Mike King: Skiing, Surfing, Farming and Advocating in “Feast or Famine”

By Grant Perdue


At the farm, sun beams through blue skies onto the lush green landscape; the night before, it rained. It’s growing season in Central Lake, Michigan, and professional skier and farmer Mike King is getting seeds planted for another big year of cherry pickin’. “I’m actually in the tractor right now,” King said as he picked up the phone. “Oh! And a bunny just ran by,” he said later.

However just a few months ago, King found himself in a different rig: a 6×12-foot cargo trailer, his mobile humble-abode. During the winter months, he travels the Pacific Northwest in search of the deep and steep. Here, he’s been stacking footage for years, and decided to make a ski film on his own accord; in “Feast or Famine,” King takes us on a journey blending life on the farm, in the lake, and on the snow, to help protect our winters, summers, and everything in between. Get the backstory behind his adventure, and get psyched for his upcoming POW film screening, in this Q+A.

Q: What’s your “climate story,” how did you come to care about the outdoors on a more serious level?

Mike: Skiing, surfing, hiking, and camping took me into the wilderness and made me want to stand up for it. Being out there really makes you respect it. I think it was actually the Lakes where I was like ‘Whoa, I need to start stepping up for this place.’ The line 5 pipeline is a ticking time bomb. It’s terrible.

Everything kind of changed when I made the connection that the problems that we face today on the farm are the exact things that were predicted would happen from climate change, such as big oscillations in weather; early-season warm-ups are followed by freezes that freeze the buds. We’re actually looking at less than a 20 percent crop of tart cherries this year due to late-season freezes. This has been predicted, and this is what the climate crisis is.

Q: What was it like creating “Feast or Famine,” blending your passions for skiing and environmentalism?

Mike: It totally felt like everything I care about and everything I’m passionate about, I was able to put in this film; connecting it with my passions of skiing, surfing, and farming, it was incredible to be able to link all of those things. I’m really proud of it. I made this film to try to inspire people to get up and stand up for what they believe in. 

Q: Do you have any skiing highlights from the film?

Mike: Ooh! The skiing — you just get that perfect day, and it’s so epic. But I’ve claimed this term “love the struggle.” It just seems like it’s a never-ending struggle of everything breaking down and nothing lining up… I look back and those breakdowns and stuff are totally what I remember, getting through those challenging times. And then that’s what makes the skiing so epic and so rewarding: when it does come together and you do get to get on a big face or get in bottomless powder.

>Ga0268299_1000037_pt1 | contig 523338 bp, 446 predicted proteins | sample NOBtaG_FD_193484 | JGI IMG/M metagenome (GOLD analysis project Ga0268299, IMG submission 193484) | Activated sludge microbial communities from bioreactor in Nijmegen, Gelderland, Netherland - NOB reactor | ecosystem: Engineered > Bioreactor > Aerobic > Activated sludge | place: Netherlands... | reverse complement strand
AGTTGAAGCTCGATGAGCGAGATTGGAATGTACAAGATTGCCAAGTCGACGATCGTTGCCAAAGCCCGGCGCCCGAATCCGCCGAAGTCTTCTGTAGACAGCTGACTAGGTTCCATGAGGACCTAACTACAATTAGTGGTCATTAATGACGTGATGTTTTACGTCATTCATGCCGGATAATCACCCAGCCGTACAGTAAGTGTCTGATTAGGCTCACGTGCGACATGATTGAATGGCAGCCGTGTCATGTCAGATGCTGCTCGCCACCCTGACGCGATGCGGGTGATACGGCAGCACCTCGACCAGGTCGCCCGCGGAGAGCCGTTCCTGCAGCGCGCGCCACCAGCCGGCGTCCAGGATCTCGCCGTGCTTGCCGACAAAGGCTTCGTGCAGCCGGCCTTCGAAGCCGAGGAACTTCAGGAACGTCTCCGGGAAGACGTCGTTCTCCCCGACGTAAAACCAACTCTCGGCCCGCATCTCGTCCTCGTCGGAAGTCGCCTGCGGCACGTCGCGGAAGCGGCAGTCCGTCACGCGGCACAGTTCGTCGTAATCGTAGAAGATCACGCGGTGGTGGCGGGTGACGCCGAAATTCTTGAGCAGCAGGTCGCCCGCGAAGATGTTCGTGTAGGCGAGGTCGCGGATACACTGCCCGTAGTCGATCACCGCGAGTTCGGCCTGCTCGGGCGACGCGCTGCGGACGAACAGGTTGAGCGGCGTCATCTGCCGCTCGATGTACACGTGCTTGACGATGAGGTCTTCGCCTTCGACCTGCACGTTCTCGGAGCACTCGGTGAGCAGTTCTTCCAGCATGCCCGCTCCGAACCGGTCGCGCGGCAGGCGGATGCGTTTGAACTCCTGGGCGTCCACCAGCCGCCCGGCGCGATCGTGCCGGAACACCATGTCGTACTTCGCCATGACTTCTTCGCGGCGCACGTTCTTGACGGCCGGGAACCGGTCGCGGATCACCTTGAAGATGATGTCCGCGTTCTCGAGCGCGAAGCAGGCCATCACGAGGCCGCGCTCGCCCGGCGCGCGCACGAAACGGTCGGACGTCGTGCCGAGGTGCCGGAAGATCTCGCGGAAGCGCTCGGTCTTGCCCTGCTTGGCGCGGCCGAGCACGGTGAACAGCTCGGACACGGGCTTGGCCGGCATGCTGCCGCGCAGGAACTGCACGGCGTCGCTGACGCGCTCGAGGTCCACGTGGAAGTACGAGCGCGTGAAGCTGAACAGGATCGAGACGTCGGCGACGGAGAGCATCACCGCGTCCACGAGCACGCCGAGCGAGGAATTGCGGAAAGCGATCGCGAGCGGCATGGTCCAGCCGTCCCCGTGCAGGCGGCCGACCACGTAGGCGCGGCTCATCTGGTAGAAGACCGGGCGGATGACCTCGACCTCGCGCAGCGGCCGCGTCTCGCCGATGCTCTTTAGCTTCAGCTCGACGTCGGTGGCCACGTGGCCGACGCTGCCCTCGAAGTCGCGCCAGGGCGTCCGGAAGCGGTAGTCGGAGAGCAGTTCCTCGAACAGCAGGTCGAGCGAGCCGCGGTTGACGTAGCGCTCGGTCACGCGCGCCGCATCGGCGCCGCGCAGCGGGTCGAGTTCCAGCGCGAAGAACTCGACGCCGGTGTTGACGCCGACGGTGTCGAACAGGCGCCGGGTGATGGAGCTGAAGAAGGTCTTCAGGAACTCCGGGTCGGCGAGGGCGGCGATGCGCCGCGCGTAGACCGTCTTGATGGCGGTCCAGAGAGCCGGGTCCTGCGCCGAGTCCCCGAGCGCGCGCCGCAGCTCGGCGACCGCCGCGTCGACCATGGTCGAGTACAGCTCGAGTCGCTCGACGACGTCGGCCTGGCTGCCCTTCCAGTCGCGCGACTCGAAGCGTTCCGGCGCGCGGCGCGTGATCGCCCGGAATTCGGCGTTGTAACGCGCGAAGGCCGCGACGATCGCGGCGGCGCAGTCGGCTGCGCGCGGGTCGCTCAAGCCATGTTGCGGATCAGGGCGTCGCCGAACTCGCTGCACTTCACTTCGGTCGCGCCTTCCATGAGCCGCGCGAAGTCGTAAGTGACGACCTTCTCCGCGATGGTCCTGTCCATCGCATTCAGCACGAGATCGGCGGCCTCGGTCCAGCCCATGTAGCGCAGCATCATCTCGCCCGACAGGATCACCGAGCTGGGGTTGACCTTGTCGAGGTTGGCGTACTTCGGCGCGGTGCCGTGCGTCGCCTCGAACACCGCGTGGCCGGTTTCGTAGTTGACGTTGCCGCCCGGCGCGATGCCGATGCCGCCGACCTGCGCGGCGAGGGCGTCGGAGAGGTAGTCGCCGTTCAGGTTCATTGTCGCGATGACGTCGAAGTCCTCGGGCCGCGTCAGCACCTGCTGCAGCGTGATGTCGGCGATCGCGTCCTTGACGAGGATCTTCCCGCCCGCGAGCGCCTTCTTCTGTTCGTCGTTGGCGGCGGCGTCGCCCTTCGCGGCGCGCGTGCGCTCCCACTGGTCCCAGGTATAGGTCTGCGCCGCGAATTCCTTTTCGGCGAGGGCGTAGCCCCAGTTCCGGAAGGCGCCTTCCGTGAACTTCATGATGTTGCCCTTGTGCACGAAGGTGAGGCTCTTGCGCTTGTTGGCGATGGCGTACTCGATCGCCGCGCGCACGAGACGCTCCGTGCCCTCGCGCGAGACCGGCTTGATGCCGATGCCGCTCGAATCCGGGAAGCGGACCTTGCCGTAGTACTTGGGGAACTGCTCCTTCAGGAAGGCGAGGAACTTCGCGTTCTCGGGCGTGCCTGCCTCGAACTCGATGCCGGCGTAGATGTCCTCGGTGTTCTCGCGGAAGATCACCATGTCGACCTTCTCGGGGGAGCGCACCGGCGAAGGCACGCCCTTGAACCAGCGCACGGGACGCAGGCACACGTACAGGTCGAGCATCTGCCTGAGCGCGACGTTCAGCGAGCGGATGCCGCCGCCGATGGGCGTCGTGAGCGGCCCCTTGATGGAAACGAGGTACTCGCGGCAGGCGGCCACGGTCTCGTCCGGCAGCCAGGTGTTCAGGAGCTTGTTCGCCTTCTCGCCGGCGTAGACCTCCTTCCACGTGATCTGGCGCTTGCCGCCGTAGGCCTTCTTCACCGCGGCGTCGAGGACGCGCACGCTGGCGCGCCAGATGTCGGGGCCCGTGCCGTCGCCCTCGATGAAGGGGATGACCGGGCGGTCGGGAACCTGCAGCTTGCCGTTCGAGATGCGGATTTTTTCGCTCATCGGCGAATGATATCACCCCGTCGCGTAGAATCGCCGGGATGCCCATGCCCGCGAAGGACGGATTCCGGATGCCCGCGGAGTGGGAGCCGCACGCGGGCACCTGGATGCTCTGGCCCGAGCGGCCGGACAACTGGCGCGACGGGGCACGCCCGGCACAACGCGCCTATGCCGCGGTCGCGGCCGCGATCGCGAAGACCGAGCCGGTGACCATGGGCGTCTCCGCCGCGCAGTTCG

Q: How did the COVID-19 situation affect your life as a professional skier? 

Mike: It threw a major wrench in the program! March and April are my two favorite months for skiing because that’s normally when you get that snowpack that allows you to get high up on the mountain to put a lot of big lines down and whatnot. We still got outside at a distance, but it was very very relaxed; we didn’t want to hurt ourselves or be part of the problem. There are massive sacrifices happening all over, so the fact that my ski season was cut short is just small potatoes.

Q: How does your life as an athlete and activist translate over to the social sphere, specifically in regards to Black Lives Matter and other social movements? Is there intersectionality in these areas?

Mike: Totally! I think it goes hand-in-hand. Access to clean water, air, and food is essential for life and when we are literally polluting all these things it has a direct effect. I’m a skier and I’m a farmer; I’m totally not an expert on a lot of this stuff, but maybe this is where I can inspire and help some people. It’s totally a human rights issue. 

Q: So, you’re at the farm right now. How has life on the farm impacted you over the years?

Mike: I grew up on the farm at my parents’ cherry and apple orchard – as long as I can remember I’ve been working on the farm. It’s pretty incredible actually paying attention to how things grow and how we produce our food. It’s really shaped me in a lot of ways. You put hard work in and you get a good result from that! 

Q: How has that ethos growing up as a farmer translated into your skiing career?

Mike: We’re relying on a lot of things that are out of our control, such as your vehicle breaking down in the mountains or a piece of farm equipment. You just do the best that you can, and that’s it at the end of the day! 

Q: Anything else you’re psyched to add about the film?

Mike: This film became something so much bigger than I ever thought it would be… It was always just for the joy of it. Skiing, surfing, hiking, and camping took me into the wilderness and made me want to stand up for it.

Q: Itching to watch King advocate for the environment while sending airy three’s, busting out burly big-mountain lines, catching nice swell in Lake Michigan, and tending to life on the farm for yourself? Sign up here to join Protect Our Winters on July 24 at 6:00 p.m. for a live screening of “Feast or Famine” and a live Q+A with King himself.